It was a mistake to make Aspergers a separate diagnosis in the first place as the Aspergers and Autism criteria pretty much mirrored each other. The language ability before age 3 that was used to differentiate Autism and Aspergers is meaningless after age 5 or so. The separate diagnosis caused problems with “Aspie elitism” and more importantly the incorrect perception that most people whom identified as Aspie did so because we did not want to be associated with “real autistics”. Aspergers should have become a subset of Autism probably equivalent to “mild” autism. Subcategories are widely used for most other conditions and life in general Autism should not have been different. Just Autism without subcategories is a big confusing mess. With the elimination of Aspergers a lot time, energy and knowledge that was gained from Aspergers research was lost. Some of it could still be used for Autism research but not all of it. Also lost was the positive effect on self esteem the “Aspie” explanation/identity had especially for adults who had went their whole life without knowing why they were different and had troubles or that there were other similar people out there. “Aspie” has survived but mostly as a neutral descriptor, the positivity lost.

    If anybody still has any hope(or fear) as many did when the DSM 5 eliminated Aspergers in 2013 that the Aspergers diagnosis is going to come back can now forget about it. As predicted in the article I do not expect much of a fight to keep the diagnosis. As noted in the article before the DSM 5 went into effect that there were online petitions, blogs, “Aspie” associations speaking out against the elimination of the Aspergers diagnosis as well as some psychologists saying they would still use the DSM IV, but once the DSM 5 went into effect everybody for the most part rolled over. The ICD-11 is only going to make official what has been happening anyway. In areas of the world where the ICD manual is prominent a lot of clinicians have not been giving out Aspergers diagnosis in the expectation that the ICD would subsume Aspergers and to be in alignment with the dominant American DSM.

    What has been disturbing to me is almost 5 years after the fact is the paucity of research into what the effects the subsuming of Aspergers into autism has actually had. Does anybody even remember all the “Aspie” and Autism advocacy groups promising to closely monitor the effects of the change? The most bitter pill for me to swallow is that the Aspie elitists/supremacists got what they wanted. They favored the getting Aspergers out of the “disorder” manual because without Aspergers being in the DSM they could define “Aspie” however they pleased which is pretty much what has happened. “Aspie” or Aspergers today pretty much means a gifted socially awkward person. Those of us with more average intelligence an inhibiting impairments and thus who are not celebrity or historical figures in waiting, but who did fit the old diagnostic criteria are not represented in the current colloquial definition of Aspergers.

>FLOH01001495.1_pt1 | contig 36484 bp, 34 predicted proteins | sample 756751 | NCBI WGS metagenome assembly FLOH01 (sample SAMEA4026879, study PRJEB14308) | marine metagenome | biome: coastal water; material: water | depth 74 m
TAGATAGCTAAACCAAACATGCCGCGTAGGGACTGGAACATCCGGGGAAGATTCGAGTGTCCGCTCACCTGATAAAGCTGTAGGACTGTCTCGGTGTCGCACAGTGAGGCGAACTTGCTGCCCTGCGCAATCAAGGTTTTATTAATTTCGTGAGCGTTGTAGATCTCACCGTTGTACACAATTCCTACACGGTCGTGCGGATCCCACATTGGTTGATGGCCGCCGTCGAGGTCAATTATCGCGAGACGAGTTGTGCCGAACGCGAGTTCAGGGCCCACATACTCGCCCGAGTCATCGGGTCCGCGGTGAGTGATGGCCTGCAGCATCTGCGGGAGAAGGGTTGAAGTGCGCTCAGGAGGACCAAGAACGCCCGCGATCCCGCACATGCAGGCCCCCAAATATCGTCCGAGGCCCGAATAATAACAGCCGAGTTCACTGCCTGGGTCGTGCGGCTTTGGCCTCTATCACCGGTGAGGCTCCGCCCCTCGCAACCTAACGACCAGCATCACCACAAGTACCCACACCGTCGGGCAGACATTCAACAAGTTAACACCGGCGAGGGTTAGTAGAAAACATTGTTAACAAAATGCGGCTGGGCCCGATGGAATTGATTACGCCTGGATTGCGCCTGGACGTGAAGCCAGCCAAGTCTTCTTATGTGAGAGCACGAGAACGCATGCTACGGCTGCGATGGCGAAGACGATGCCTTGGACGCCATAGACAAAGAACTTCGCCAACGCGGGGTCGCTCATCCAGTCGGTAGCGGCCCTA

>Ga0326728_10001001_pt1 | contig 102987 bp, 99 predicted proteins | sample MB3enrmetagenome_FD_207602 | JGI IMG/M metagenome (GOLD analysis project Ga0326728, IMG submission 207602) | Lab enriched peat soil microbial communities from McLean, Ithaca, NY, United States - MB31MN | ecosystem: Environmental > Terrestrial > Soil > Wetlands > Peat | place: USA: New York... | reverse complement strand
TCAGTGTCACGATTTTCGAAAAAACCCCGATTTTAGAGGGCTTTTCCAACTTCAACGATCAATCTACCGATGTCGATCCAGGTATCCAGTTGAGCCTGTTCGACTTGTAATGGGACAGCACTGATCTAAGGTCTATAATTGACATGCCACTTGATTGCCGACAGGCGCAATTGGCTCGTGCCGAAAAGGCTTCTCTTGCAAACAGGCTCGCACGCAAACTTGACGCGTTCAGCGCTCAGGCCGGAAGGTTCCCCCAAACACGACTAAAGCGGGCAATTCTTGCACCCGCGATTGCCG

That all said, what’s done is done and there are things I like in the upcoming ICD. Best of all is the diagnostic recognition of masking. On this issue it is clear that #ActuallyAutistic people were listened to. So many clinicians do not get this so hopefully having it “official” helps. 70+ years after Kanner described it the diagnostic recognition of regression is long overdue. The attempt to eliminate cultural differences in behavioral observation is a good step. I do not know if is possible to do but it is worth the try. I am glad they also recognized sensory sensitivities. I have an open mind about creating more emphasis on intellectual disabilities or not. I do have qualms about it causing similar divisions and elitism that Aspergers caused. And we will not have to use the caveat about Aspergers being an official diagnosis in many other parts of the world anymore. 

    Looking towards the future I would like to see more things now considered comorbids recognized as Autism traits as happened with sensory sensitivities. Sub categories coming back is a must. They should be labeled after dominant traits such as “sensory sensitivity autism” etc. A lot of this will depend on future research.

  • Planet Autism

    “It will make life simpler for people making diagnoses.”

    What a terrible reason to merge everything. For those with PDA, the diagnostic criteria are somewhat different, but more importantly the PDA support and behavioural techniques are significantly different than those for other ASDs (https://www.pdasociety.org.uk/professionals/diagnosing). Therefore the PDA group will be particularly failed.

    I truly hope this article is wrong, the final DSM-11 is not out yet. Submissions have been made regarding both Asperger’s and PDA.

    For starters, the article states: “Typical children might pick up a banana and use it as a phone, but many
    children with autism do not show this sort of ‘symbolic play,’ which is among the criteria for autism in the ICD-10.”

    As a parent to both an Aspie and an HFAer, both did pretend play and mimicking. This homogenous approach might be easier for clinicians but it is a disaster for those with ASD, who need the correct identification and understanding of their conditions. I do believe it will result in some with Asperger’s not being diagnosed. But then maybe that is the intention…